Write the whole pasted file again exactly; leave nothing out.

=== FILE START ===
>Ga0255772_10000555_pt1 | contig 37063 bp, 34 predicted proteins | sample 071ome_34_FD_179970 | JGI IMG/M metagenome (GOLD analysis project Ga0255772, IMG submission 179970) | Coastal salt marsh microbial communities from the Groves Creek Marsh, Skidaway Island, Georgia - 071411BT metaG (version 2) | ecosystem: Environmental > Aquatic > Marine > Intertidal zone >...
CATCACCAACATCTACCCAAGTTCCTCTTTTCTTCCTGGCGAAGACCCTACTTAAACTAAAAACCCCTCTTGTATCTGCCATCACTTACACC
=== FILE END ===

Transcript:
>Ga0255772_10000555_pt1 | contig 37063 bp, 34 predicted proteins | sample 071ome_34_FD_179970 | JGI IMG/M metagenome (GOLD analysis project Ga0255772, IMG submission 179970) | Coastal salt marsh microbial communities from the Groves Creek Marsh, Skidaway Island, Georgia - 071411BT metaG (version 2) | ecosystem: Environmental > Aquatic > Marine > Intertidal zone >...
CATCACCAACATCTACCCAAGTTCCTCTTTTCTTCCTGGCGAAGACCCTACTTAAACTAAAAACCCCTCTTGTATCTGCCATCACTTACACC